About five years ago, I attended an Elizabeth Kostova reading/signing at an indie bookstore in Milwaukee. Riding a wave of Dan Brown-inspired hysteria, Kostova's historical thriller, The Historian, for which she'd received a much-publicized seven-figure advance, was poised to be the next big literary thing.
During the Q&A, I asked her what she thought of all the comparisons to The Da Vinci Code. She paused for a second, glanced at the ceiling, and then answered that she was flattered by any comparison to a book that has sold as well as Dan Brown's, but at the end of the day, her book was pretty different so she wasn't sure the comparisons were completely accurate. Later, when I made it up to her table to have my book signed, she recognized me and said "Hey, good question." I smiled and said "Thanks, good answer." She smiled too — both of us recognizing the real subtext to her answer was that she hated The Da Vinci Code comparisons and was dying to say that, but couldn't. She had to be diplomatic.
Such personal interaction is one of the many reasons why novelist readings/signings are so awesome! You just can't get the same level of insight by reading reviews or watching the newfangled "book trailers" that seem to be gaining popularity. I absolutely love the author signing/readings, and since I'm headed to a Joshua Ferris (The Unnamed) reading/signing tonight, I figured I'd spend a post telling you about some of my favorites.
Jonathan Safran Foer — Dude is just awesome; very articulate and very funny. I mentioned in a previous post how the event was the literary equivalent of an 'NSYNC concert, but the best part about the signing was when he explained the most difficult "piece of writing" he'd ever done: Naming his first child. That damn near brought the house down.
Zadie Smith — I posted before about how much I loved her answer to the question about whether critics create art, but what struck me most about Smith is that for someone with such an awe-inspiring intellect, she was incredibly down-to-earth and normal and COOL. She explained that there seems to be a perception about writers that they lead some kind of charmed celebrity life, but really, with only a few exceptions, her day-to-day life is very tame. She and her husband do their daily work (her husband is a poet) and then convene at night to "order a pizza for dinner and watch a movie." Also, she seemed genuinely happy to be there talking to us, quite the contrast to many writers on these book tours who are only doing it to fulfill a contract requirement from their publisher. (By the way, just a teaser: On Thursday I'll post a review of Smith's collection of essays titled Changing My Mind....AND, that book will be the prize for my first ever blog giveaway.)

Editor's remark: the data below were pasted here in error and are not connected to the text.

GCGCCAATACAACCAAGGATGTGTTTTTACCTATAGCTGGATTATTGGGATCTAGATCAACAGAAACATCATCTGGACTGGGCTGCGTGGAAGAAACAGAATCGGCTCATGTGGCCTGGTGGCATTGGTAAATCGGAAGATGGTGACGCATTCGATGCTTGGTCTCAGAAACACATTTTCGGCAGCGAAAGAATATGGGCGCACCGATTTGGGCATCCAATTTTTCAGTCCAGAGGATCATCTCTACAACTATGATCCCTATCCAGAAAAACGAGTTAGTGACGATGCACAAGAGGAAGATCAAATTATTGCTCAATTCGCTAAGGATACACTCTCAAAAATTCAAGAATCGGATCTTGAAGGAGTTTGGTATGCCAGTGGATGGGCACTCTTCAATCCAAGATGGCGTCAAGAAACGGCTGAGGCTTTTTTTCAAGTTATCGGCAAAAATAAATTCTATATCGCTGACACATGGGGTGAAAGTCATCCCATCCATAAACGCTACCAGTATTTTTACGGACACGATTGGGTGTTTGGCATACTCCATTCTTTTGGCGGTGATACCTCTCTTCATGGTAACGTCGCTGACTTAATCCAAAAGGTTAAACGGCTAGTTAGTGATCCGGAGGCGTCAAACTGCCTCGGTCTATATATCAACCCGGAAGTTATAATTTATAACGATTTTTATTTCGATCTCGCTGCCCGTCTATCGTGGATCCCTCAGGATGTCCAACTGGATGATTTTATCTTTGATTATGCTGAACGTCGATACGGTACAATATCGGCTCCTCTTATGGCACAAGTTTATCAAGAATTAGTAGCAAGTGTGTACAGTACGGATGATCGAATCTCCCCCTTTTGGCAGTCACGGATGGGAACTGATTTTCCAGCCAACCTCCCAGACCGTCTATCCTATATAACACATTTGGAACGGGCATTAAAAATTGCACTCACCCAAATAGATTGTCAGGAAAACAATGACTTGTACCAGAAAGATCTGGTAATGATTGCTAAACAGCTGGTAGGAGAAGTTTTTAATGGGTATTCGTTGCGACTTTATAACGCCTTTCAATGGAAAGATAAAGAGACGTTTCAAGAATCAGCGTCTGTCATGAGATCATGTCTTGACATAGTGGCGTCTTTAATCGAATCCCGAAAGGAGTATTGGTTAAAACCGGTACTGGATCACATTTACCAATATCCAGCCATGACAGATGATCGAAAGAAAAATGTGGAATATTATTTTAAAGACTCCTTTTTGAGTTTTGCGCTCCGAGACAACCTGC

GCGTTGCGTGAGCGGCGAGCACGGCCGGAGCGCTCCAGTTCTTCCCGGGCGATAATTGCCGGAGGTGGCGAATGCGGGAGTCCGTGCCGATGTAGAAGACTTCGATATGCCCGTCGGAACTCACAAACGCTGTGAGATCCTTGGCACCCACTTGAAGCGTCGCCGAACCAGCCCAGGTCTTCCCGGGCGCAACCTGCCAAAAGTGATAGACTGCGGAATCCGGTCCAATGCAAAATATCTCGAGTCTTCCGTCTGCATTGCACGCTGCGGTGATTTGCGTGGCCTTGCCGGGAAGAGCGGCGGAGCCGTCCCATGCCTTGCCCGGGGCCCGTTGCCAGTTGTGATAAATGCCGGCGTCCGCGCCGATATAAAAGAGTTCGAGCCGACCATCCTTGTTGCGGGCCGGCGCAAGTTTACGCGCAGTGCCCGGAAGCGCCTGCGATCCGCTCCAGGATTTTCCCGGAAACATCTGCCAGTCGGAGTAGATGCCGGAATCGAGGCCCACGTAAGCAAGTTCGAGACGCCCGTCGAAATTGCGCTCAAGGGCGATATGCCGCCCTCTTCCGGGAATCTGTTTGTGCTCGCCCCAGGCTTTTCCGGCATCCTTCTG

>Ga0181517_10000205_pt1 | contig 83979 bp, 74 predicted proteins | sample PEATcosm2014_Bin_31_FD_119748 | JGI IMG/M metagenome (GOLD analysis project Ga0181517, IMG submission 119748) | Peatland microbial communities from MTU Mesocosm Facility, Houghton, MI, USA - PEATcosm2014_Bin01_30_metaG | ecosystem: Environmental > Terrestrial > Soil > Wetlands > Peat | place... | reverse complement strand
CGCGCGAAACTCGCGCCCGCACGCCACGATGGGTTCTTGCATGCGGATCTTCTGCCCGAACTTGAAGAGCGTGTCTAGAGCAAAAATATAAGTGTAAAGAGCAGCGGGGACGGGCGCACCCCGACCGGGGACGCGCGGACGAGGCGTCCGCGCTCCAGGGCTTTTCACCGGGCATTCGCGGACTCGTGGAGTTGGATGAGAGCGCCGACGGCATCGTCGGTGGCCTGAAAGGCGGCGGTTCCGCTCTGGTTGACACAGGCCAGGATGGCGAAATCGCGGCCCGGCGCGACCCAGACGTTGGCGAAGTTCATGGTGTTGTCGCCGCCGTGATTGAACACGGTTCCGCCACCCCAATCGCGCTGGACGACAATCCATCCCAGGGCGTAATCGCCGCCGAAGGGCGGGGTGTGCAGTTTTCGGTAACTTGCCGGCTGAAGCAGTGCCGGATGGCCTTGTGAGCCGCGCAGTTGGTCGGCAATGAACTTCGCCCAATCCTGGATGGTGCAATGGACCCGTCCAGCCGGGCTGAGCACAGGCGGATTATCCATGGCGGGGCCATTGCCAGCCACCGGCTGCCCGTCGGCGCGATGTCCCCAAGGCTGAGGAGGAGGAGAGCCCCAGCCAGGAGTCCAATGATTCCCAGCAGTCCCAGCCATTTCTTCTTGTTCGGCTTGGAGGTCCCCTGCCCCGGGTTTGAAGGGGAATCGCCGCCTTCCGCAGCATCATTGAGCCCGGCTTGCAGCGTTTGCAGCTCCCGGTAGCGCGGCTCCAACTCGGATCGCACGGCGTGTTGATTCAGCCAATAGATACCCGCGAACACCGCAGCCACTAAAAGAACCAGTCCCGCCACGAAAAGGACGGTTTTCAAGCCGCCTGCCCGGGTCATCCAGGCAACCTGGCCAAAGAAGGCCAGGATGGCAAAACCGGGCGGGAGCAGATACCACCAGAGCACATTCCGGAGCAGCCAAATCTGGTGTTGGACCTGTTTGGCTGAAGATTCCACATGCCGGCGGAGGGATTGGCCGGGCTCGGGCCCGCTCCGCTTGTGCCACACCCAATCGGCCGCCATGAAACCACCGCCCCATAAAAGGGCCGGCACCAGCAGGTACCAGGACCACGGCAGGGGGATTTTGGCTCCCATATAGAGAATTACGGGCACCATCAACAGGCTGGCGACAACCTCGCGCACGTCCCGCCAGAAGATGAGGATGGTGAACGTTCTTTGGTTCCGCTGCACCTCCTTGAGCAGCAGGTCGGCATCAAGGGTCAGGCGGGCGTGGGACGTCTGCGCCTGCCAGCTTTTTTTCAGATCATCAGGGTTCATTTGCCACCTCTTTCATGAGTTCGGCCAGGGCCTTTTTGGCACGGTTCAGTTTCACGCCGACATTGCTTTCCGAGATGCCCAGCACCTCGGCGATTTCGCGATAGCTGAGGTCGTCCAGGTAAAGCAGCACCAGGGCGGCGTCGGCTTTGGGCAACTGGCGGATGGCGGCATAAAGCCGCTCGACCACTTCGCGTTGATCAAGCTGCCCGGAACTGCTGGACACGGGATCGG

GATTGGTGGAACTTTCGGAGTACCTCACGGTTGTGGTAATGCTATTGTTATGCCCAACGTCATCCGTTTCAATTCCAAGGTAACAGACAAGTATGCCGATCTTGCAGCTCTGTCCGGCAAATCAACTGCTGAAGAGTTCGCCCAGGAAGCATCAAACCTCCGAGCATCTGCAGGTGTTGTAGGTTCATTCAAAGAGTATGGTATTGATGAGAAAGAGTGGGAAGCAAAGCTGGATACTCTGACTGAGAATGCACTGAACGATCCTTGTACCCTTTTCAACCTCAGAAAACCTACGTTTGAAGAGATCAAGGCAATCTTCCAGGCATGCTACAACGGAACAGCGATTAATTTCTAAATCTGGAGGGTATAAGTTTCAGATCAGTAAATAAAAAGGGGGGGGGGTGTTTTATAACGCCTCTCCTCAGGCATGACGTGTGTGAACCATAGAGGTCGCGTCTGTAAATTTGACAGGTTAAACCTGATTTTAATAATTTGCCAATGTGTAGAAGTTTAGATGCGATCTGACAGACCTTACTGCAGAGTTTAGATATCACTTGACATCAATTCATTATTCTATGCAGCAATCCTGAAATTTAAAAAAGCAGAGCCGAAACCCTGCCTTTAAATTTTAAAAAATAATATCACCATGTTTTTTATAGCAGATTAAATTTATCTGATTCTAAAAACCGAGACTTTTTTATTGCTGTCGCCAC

Richard Russo — I got to meet Russo at a reading/signing at my alma mater, Marquette University. At an alums-only, pre-reading reception, he talked about how different screenwriting is from novel-writing and how difficult it was to adapt his own novel Empire Falls for an HBO mini-series. He also talked about his friendship with Paul Newman, who plays Sully in the movie-ization of his novel Nobody's Fool. If you haven't read and/or seen the movie Nobody's Fool, do yourself a favor, and get on that as soon as humanly possible!
Ken Follett — I got to see Follett on his book tour for World Without End, the sequel to the much ballyhooed Pillars of the Earth. It was fascinating to hear Follett talk about the sea change in mindset it took for him to move from his thriller-writing comfort zone to researching and writing massive historical novels.
Jeff Shaara — I caught Mr. Shaara on his tour for his World War I novel, To The Last Man. Shaara wrote the first and third novels of the Civil War trilogy his father Michael began with The Killer Angels — often regarded as one of the greatest historical novels of all time. It was interesting hearing him talk about how he tried to match his father's style, after he'd passed away, to complete the trilogy.
Jon Fasman — I'm guessing not many of you have heard of Mr. Fasman, or his novel The Geographer's Library. Apparently, that was also the case at the time of the reading/signing. There were only FIVE people in attendance. I felt so terrible for the guy, but less so after reading the book, which wasn't particularly enjoyable.
What are some of your favorite author reading/signings? What about the novelist made them memorable?